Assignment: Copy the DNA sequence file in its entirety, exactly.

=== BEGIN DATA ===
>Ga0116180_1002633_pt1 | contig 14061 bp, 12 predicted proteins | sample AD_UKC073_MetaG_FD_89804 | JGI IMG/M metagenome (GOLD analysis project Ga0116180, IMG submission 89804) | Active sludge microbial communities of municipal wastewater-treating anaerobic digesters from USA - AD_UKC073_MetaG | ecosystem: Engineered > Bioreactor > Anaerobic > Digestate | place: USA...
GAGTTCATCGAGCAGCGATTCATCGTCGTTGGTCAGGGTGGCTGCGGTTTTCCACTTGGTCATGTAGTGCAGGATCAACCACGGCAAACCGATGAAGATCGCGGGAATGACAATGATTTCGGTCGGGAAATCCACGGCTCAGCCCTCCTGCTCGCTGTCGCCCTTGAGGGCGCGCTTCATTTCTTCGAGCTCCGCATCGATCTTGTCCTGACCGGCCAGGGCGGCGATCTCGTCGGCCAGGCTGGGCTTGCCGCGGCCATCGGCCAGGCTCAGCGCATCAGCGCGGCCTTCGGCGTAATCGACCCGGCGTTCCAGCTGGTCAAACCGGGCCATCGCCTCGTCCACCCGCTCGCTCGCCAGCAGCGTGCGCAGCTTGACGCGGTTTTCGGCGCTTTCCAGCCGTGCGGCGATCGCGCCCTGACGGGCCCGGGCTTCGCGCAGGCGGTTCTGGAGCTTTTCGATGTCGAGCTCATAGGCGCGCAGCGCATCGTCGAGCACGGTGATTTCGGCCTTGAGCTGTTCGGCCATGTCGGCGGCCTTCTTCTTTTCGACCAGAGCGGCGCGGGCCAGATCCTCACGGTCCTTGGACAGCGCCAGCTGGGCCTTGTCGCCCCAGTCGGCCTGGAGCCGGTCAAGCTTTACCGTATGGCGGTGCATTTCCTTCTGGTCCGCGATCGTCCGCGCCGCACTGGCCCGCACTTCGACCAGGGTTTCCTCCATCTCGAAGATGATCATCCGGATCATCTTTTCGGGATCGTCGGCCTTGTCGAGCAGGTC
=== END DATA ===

>Ga0116180_1002633_pt1 | contig 14061 bp, 12 predicted proteins | sample AD_UKC073_MetaG_FD_89804 | JGI IMG/M metagenome (GOLD analysis project Ga0116180, IMG submission 89804) | Active sludge microbial communities of municipal wastewater-treating anaerobic digesters from USA - AD_UKC073_MetaG | ecosystem: Engineered > Bioreactor > Anaerobic > Digestate | place: USA...
GAGTTCATCGAGCAGCGATTCATCGTCGTTGGTCAGGGTGGCTGCGGTTTTCCACTTGGTCATGTAGTGCAGGATCAACCACGGCAAACCGATGAAGATCGCGGGAATGACAATGATTTCGGTCGGGAAATCCACGGCTCAGCCCTCCTGCTCGCTGTCGCCCTTGAGGGCGCGCTTCATTTCTTCGAGCTCCGCATCGATCTTGTCCTGACCGGCCAGGGCGGCGATCTCGTCGGCCAGGCTGGGCTTGCCGCGGCCATCGGCCAGGCTCAGCGCATCAGCGCGGCCTTCGGCGTAATCGACCCGGCGTTCCAGCTGGTCAAACCGGGCCATCGCCTCGTCCACCCGCTCGCTCGCCAGCAGCGTGCGCAGCTTGACGCGGTTTTCGGCGCTTTCCAGCCGTGCGGCGATCGCGCCCTGACGGGCCCGGGCTTCGCGCAGGCGGTTCTGGAGCTTTTCGATGTCGAGCTCATAGGCGCGCAGCGCATCGTCGAGCACGGTGATTTCGGCCTTGAGCTGTTCGGCCATGTCGGCGGCCTTCTTCTTTTCGACCAGAGCGGCGCGGGCCAGATCCTCACGGTCCTTGGACAGCGCCAGCTGGGCCTTGTCGCCCCAGTCGGCCTGGAGCCGGTCAAGCTTTACCGTATGGCGGTGCATTTCCTTCTGGTCCGCGATCGTCCGCGCCGCACTGGCCCGCACTTCGACCAGGGTTTCCTCCATCTCGAAGATGATCATCCGGATCATCTTTTCGGGATCGTCGGCCTTGTCGAGCAGGTC